Plasticity or fluidity (lack of stabilization of usually perceived form) of orientation on the background and of separation of objects by boundaries permits variability of function. There always remains a tendency to revert to more primitive forms. The younger or more deviate the child, the more plastic and facile is the gestalt function. Certain pathological states associated with disturbances, especially lags in maturation—"such as childhood schizophrenia, early diffuse ("minimal") brain damage, and learning difficulties—"are characterized by more plasticity or more primitive responses. (Plasticity is a concept from embryology meaning "as yet undifferentiated but capable of being differentiated.") (Bender, 1970, pp. 29–"30)

Bender served on the psychiatric staff at Bellevue Hospital from 1930 through 1956 and was appointed head of the Children’s Psychiatric Division in 1934. Bender also held numerous other positions, including a professorship at New York University, a faculty position at New York State Psychiatric Institute, and the post of editorial advisor to Action Comics—"the latter stemming in part from an article she wrote that focused on the role of comics in developing children’s reading skills. Lauretta Bender’s accomplishments have been acknowledged by numerous professional organizations, which have bestowed on her a variety of honors and awards. Even in retirement in Maryland, Bender served as a consultant to various organizations, including the Anne Arundel County Board of Education.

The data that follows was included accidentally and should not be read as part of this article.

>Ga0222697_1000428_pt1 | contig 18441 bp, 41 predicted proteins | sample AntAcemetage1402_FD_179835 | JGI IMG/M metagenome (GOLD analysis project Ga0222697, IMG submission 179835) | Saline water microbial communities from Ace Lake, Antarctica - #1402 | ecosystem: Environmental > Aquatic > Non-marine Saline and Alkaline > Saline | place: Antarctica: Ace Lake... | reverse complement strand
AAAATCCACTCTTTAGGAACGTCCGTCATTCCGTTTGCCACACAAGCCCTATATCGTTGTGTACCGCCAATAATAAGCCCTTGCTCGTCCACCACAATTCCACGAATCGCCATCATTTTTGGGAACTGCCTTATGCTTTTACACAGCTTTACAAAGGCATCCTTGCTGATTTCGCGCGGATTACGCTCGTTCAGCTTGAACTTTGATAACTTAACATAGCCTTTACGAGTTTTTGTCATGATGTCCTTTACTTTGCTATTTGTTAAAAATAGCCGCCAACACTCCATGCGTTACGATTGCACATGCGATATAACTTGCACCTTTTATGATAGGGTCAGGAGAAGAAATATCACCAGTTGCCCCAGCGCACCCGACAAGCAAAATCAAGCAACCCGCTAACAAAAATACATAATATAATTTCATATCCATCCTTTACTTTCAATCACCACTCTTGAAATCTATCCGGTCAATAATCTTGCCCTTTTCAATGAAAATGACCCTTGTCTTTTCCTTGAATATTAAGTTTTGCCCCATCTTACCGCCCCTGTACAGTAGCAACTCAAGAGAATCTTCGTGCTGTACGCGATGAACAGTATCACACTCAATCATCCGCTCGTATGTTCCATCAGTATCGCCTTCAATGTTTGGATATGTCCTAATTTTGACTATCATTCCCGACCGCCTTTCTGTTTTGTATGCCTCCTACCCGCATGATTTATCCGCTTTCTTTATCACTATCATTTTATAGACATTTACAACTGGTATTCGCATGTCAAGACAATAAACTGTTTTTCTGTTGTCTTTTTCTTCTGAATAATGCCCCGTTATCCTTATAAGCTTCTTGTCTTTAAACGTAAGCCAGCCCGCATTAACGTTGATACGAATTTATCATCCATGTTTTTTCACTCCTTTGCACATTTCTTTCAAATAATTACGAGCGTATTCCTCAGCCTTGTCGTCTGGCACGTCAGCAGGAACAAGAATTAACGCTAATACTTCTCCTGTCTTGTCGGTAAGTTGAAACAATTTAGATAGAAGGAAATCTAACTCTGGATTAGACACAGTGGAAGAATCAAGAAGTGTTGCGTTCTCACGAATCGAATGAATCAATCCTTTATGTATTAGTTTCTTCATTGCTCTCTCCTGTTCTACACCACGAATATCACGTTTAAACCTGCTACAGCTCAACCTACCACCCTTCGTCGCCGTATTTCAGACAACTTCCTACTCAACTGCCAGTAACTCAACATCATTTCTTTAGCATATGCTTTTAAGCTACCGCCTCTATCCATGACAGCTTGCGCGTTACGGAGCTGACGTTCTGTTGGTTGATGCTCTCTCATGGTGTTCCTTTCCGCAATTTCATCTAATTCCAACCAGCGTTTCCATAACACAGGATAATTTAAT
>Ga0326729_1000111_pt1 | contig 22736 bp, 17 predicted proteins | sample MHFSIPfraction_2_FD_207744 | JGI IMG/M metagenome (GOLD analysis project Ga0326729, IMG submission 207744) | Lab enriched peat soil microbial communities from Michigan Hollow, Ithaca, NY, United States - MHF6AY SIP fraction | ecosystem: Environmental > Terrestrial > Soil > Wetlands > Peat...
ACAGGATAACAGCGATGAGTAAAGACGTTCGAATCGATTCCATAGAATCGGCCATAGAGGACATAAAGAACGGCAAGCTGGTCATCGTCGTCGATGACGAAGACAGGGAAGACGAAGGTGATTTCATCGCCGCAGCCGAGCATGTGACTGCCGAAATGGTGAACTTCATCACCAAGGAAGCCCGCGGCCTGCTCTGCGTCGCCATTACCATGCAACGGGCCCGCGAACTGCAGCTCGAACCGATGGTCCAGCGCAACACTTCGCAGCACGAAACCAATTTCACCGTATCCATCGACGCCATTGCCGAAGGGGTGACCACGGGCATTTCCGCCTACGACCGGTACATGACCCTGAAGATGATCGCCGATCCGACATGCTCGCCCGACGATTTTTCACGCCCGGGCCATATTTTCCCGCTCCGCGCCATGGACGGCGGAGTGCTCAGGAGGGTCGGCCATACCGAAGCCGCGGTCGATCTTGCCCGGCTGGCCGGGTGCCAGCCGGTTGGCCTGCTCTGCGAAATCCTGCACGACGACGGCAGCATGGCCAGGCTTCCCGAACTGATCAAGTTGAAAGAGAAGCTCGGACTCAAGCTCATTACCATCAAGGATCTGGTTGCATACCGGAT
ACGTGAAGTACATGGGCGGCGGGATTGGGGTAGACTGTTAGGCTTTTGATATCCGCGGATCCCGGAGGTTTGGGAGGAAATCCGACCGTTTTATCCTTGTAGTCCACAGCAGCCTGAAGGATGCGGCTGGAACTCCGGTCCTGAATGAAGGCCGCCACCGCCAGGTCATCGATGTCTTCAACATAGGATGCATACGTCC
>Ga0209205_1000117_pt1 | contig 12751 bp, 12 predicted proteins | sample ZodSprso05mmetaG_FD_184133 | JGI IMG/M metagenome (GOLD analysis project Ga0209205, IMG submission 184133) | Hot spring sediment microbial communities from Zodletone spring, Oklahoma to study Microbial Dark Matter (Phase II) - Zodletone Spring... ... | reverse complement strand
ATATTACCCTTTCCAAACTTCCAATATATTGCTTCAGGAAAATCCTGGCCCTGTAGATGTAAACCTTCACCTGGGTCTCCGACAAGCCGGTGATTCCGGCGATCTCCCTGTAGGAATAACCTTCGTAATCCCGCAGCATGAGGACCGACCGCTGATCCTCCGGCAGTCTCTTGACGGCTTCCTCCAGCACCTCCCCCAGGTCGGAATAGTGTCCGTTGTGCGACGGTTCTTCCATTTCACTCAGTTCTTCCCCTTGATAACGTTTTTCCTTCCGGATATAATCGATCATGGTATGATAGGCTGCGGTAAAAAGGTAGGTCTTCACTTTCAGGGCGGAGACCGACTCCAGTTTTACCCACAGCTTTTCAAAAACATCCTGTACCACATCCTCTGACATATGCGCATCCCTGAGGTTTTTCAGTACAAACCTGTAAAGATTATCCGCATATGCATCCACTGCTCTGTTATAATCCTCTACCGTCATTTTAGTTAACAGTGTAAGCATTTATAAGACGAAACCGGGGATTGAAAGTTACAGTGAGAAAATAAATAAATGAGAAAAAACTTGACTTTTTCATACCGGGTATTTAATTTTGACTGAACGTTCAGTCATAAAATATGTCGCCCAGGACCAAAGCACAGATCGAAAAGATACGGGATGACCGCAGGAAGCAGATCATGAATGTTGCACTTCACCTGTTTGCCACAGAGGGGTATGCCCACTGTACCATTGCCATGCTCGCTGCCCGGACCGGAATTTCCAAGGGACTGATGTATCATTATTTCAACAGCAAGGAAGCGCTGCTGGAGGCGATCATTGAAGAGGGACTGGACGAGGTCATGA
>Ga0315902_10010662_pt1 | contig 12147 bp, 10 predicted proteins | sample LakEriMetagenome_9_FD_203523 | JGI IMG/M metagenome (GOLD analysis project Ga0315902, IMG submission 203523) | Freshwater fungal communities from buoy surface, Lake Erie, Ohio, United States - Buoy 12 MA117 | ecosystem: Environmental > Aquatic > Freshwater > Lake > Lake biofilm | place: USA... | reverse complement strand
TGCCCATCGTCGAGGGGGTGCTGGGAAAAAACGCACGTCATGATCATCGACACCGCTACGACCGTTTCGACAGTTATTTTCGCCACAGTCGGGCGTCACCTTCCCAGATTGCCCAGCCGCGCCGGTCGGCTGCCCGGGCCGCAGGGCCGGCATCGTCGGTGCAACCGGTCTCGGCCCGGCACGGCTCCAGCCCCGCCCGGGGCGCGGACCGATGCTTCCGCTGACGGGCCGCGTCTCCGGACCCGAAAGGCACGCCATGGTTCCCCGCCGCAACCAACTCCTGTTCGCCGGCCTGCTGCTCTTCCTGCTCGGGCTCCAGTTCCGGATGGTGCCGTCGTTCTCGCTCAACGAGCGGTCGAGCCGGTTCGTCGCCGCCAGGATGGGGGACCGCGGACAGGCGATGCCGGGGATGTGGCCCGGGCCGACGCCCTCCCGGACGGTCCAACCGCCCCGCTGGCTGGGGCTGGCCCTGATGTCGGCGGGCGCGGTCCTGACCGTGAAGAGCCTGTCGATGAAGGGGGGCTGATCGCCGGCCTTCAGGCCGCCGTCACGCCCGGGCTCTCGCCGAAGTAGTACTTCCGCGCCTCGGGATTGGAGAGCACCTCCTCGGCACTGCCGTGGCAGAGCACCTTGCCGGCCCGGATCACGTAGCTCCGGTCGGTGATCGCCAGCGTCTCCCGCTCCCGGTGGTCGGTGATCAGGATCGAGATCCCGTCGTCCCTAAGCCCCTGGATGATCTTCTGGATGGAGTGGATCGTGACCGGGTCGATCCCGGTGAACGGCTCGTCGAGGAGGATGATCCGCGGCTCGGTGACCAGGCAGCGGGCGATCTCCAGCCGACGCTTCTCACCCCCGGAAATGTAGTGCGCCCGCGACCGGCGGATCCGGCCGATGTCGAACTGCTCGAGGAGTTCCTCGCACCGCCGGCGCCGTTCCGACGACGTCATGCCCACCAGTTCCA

Bender, L. (1938). A visual-motor gestalt test and its clinical use. American Orthopsychiatric Association Research Monographs, No. 3.

Bender, L. (1970). The visual-motor gestalt test in the diagnosis of learning disabilities. Journal of Special Education, 4, 29–"39.